It’s often easy to make New Year’s resolutions but hard to realize them. A few people I know just recycle the ones from the previous year. Changing something can be effortful, especially if the process of change is uncomfortable in any way. On the other hand, I have met people who have come up with ingenious ways to let go of something or to introduce something new into their life. One person, whose health challenges demand his full attention, told me that he was changing one small thing every week, choosing on Monday what he will modify in the days to come. Motivated by wanting to reclaim health and wellbeing he tackles each step with commitment, choosing to back himself all the way. Change can be gentle and maybe even subtle and at its most basic is about doing more of what works and less of what doesn’t. So here are the five things I want more of in 2019:
There are a few things I really value that come out of deliberately practicing meditation and mindfulness. These are: a safe inner refuge to retreat to, a more intimate connection with body and being, a calm that transcends the ups and downs of daily life and a heartfelt presence and participation with the world around me. What I appreciate most though is the clarity of mind that comes from regular meditation. It’s so easy to get tangled up in things like confusion, conflict, worry or regret and when the mind is crowded with difficult thoughts, life’s joys vanish out of sight. When I think of the mind I imagine a clear blue lake high in the mountains. It’s clear until storms arise that whip up waves and create turbulences stirring up the mud that usually lies undisturbed. The clear water becomes muddied and cloudy; it’s hard to see. Meditation is like making space for the waves to calm and the mud to settle and the water to become translucent once again. Life is so much less complicated when the mind is clear.
Evolutionary science tells us that our brains are biased toward the negative; we are more prone to focus on and remember that which is unpleasant ( a simple self-test can reveal how true this is for you: if you look back over the last day or week, what do you remember most clearly?). This is greater sensitivity to the negative is an automatic response and one of the most important keys to survival. If we miss the stick, so to speak, we may not live to see another day. If we miss the carrot, it’s no big deal in terms of survival. So, the question is how to transform this automatic reaction of remembering the negative? Easy. A deliberate practice of gratitude brings the good back into focus and balances the scale. The impact on the quality of life can be immediate. Personally, I start my day writing down three things that I am grateful for. The things I note can be as simple as having had a good night’s sleep or as meaningful as appreciating a particular aspect of a poem. It doesn’t really matter; what matters is to train the brain to remember the good.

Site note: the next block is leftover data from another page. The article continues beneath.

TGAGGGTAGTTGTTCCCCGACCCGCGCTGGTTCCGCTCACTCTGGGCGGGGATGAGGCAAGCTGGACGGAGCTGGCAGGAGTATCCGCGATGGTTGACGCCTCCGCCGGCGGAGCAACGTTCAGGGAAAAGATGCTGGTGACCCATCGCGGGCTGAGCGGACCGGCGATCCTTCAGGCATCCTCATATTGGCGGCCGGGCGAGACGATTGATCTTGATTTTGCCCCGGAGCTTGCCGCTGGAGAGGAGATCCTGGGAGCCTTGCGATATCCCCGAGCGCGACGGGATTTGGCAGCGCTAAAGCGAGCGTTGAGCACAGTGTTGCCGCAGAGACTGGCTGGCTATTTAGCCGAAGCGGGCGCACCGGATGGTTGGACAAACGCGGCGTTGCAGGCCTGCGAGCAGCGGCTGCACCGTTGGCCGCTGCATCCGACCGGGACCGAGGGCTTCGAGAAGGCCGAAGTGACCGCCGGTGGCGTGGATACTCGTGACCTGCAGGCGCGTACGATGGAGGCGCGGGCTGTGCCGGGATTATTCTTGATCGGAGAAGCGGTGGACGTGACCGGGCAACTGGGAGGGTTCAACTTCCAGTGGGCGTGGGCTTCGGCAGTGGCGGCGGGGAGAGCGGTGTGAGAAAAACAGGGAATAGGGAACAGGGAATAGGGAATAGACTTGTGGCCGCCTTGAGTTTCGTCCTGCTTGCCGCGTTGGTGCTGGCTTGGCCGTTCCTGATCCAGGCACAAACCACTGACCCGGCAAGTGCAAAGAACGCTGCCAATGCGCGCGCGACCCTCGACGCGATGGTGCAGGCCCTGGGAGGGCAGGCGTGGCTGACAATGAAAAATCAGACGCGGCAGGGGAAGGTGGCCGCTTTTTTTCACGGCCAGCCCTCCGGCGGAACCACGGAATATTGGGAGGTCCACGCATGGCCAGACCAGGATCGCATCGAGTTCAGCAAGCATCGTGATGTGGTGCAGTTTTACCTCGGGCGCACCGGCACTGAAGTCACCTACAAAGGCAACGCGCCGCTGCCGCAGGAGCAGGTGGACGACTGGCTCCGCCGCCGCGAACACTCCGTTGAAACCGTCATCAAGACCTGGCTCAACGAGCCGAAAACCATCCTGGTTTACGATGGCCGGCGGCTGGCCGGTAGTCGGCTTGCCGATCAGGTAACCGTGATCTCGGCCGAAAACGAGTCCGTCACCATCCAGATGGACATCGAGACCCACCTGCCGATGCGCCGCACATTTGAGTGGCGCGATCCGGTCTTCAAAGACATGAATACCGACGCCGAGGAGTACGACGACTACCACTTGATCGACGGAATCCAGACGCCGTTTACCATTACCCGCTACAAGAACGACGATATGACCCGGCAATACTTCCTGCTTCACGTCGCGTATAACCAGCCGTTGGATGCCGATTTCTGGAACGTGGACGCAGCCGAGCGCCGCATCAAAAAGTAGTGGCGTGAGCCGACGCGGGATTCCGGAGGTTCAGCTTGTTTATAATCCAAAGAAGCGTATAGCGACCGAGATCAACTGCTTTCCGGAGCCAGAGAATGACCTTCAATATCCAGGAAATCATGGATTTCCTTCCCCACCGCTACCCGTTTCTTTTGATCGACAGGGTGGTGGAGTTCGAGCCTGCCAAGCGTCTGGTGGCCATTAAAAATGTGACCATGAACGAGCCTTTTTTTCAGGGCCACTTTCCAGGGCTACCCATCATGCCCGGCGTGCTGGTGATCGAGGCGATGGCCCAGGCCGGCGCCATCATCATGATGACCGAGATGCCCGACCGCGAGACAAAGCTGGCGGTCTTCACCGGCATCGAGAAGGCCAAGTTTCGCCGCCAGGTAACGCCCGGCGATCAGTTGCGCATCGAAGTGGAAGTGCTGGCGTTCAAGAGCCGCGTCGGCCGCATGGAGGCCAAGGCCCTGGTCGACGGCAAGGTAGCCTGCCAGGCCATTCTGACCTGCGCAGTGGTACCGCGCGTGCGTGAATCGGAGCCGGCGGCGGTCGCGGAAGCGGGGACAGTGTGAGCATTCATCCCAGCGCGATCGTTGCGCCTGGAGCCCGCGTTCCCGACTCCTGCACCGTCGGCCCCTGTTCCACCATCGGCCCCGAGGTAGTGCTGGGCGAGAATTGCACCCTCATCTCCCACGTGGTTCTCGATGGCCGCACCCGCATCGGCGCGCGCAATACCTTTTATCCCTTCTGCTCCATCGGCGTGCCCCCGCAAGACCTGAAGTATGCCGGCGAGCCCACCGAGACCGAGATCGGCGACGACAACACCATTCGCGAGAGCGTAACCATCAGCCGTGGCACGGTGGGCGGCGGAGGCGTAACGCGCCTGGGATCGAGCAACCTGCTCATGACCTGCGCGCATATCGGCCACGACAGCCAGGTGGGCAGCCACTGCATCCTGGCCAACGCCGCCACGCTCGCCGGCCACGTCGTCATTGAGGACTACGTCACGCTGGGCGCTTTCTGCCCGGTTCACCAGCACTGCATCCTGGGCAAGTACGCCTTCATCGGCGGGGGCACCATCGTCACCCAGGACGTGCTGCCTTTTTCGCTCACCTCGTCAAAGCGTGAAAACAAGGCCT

Albert Einstein said: ‘I am I have no special talent. I am only passionately curious.’ And as history has shown this curiosity took him far into remarkable discoveries. Curiosity takes us beyond the obvious, it stretches the mind and expands the horizon; it lets us experience the world around us with fresh eyes and makes life eternally interesting. So how come we lose curiosity so easily? Perhaps one explanation is that curiosity requires us to suspend judgment and with it move away from certainty. Not feeling certain, hanging out with not knowing can be unsettling or even scary and threfore not so easy to bear. Perhaps it is comforting to remember that curiosity can be a wide-open state of mind but it can also be a specific question filled with genuine desire to understand. The poet Rilke offered these lines as guidance” “Be patient toward all that is unsolved in your heart and try to love the questions themselves, like locked rooms and like books that are now written in a very foreign tongue. Do not now seek the answers, which cannot be given you because you would not be able to live them. And the point is, to live everything. Live the questions now. Perhaps you will then gradually, without noticing it, live along some distant day into the answer.”
I’ve just spent 2 weeks with my little niece. She is nearly 4 but Down’s Syndrome has made her learning a bit slower (nothing wrong with her intelligence or her communication, it’s just the words that won’t quite form clearly yet). Every morning, while combing her hair, in her own way she’d tell me all kinds of stories about her dog or her sore finger or anything else that was of interest to her in that moment. If I didn’t get it she would patiently repeat the same word over and over until finally, I understood. As soon as I said the right word she would clap and laugh that gorgeous toddler giggle and we both felt chuffed and connected. This is what it feels like to feel felt, to be ‘gotten’, to be understood. It’s the good oil for human connection but like it is with curiosity, it requires an open mind and a willingness to step out of one’s known mental landscape and visit that of another. Try this simple thing once in a while: instead of responding with your opinion, thoughts or ideas to something someone has just said to you, start your sentence with: ‘so what you are saying is….’ (and then say back what you just heard in your own words with the intention to understand). Guaranteed to work.
Ahh, love. I don’t mean the romantic but the fierce kind. The one that says this matters, you matter. It shapes how we are with ourselves, with another and with life itself. It calls for commitment, for courage, for strength. It means a soft heart that is vulnerable to pain and loss and grief. High risk, high stakes. Big gain. The world needs more of it and luckily it’s not a finite resource.